tv [untitled] May 29, 2012 1:30pm-2:00pm EDT
scott walker started this political civil war. i will end this civil war. >> governor walker. >> bob, to answer your questions it's about reforms. that's the way it started out. we don't hear about it largely because our reforms are working. that's great news not only for homeowners, for small business owners but particularly for people on fixed incomes, senior citizens and working families. our state has $154 million surplus. for the first time we've put two consecutive years with money in
the rainy day fund. best of all in 2011 wisconsin gained jobs. the mayor and his allies talk about a job number that was based on a sample of 3.5% of employers. our numbers are based on a survey of 160,000 employers. that's more than 96% of employers in the state of wisconsin who are required by law to submit that information. they showed that last year wisconsin gained jobs since i've taken afs we've had more than 30,000 new jobs in the state. i understand why things have shifted. if you look at my record and compare that with our opponent the mayor of milwaukee in the last eight years taxes and fees have gone up. sadly milwaukee is one of the poorest big cities in the country. the unemployment rate is 28% in the city of milwaukee. in contrast people want to go forward. they want to move on. they don't want to rehash the same debate we had which is what the mayor talked about in the primary. they want to move on and move forward and i'm the candidate to do that. >> follow up for both of you, should the recall election laws in this state be changed?
>> 30 seconds a piece. >> i think scott walker is probably the best expert on that. he became county executive of milwaukee county following a recall. and he assigned recall petitions as my understanding against senator fine gold, against senator cole not for criminal misbehavior but because he disagreed with political decisions. the decisions he made led to this recall. >> absolutely the law should be changed. i think democrats, republicans alike realize that spending $16, $17 million on another election is just a horrible waste of money. but it's the law right now. at some point in the future after this is all said and done, we'll move on as a state. you'll see democrats and republicans not only in the legislature, but voters across the state that want to see a change. i think that's something important. but today we have a chance to debate the future. i'm going to spend tonight talking about the future. >> our second question is from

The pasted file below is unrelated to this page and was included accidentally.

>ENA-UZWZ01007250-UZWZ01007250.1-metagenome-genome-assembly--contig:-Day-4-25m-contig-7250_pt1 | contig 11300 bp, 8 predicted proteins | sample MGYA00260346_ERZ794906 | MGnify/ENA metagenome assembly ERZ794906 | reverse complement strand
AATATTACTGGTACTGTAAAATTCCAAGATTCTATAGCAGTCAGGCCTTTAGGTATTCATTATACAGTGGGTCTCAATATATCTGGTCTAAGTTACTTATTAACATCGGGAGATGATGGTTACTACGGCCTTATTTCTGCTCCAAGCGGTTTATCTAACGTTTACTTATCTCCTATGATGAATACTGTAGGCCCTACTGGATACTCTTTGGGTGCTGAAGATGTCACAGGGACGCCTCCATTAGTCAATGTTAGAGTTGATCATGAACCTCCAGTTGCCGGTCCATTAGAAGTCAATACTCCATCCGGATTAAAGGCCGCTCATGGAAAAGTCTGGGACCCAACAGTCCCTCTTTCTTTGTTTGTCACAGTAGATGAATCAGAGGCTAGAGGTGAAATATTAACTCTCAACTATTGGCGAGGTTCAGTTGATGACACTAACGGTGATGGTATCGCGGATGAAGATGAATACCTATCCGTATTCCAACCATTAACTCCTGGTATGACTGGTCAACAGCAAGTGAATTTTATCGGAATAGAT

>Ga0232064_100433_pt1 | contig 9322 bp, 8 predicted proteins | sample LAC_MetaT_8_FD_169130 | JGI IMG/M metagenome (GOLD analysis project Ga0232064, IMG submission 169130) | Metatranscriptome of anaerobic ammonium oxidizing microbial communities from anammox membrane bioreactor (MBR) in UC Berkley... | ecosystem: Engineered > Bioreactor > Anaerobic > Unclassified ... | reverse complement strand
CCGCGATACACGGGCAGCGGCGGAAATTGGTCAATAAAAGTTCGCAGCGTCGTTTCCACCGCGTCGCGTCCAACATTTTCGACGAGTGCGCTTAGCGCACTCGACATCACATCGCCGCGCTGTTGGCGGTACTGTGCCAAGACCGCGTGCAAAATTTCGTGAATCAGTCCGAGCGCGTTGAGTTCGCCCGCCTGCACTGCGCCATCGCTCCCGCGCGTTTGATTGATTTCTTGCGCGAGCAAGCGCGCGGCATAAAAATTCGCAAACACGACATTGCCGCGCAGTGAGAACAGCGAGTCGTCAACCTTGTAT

erin davison directed first at governor walker. >> change in public employee collective bargaining law last year is one of the reasons we're here tonight. governor walker if you had to do it all over again, would you seek the sapg changes many the same way and do you plan more collective bargaining law changes. mayor barrett if you disagree with the changes some of which you used to your advantage in the city of milwaukee budgeting process, would you seek to undo those changes and if so, how would you go about it? >> that's a great question. i get asked that a lot on the campaign trail. looking back, i'd change how we did things. people say this all over the state, they like the results, they just wish we'd done it different. if i had a chance to do it again. if i had gone out early january and february and made the case across wisconsin and explained what was happening back then. before the reforms school district across the state were spending tens of millions more than they needed to because under collective bargaining they were forced to buy their health insurance from one company. i talked to small business owner
today he talked about working with school districts all across southwestern wisconsin and literally the money that they've saved is money that's gone right back into the classroom. if i told people that was what was at stake back then, i think most people, most tax payers would have said governor you need to fix it. if i talked about under the old collective bargaining system you had abuses in overtime where the city of madison where a bus driver was able to make $150,000 because of overtime abuse i think most tax payers would have said you need to fix it. my problem was i fixed it and then i talked about it. most politicians spend all their time talking about it, but never fix it. in the future we're going to talk about it and fix it. the product is the most important thing, but the process itself is very important. that's why i spent the last year working on education reform. we're going to continue to build off the base where we bring stake holders in and create a good product and a good process.
>> scott, you started this by saying that you're going to drop the bomb and that you were going to go first after the public employees. and that you will use divide and conquer as your strategy to go after the workers. i think of great leaders and what do they do in a time of crisis? they try to bring their people together. you succeeded in dividing the state. this is really about workers' rights not just about public employees.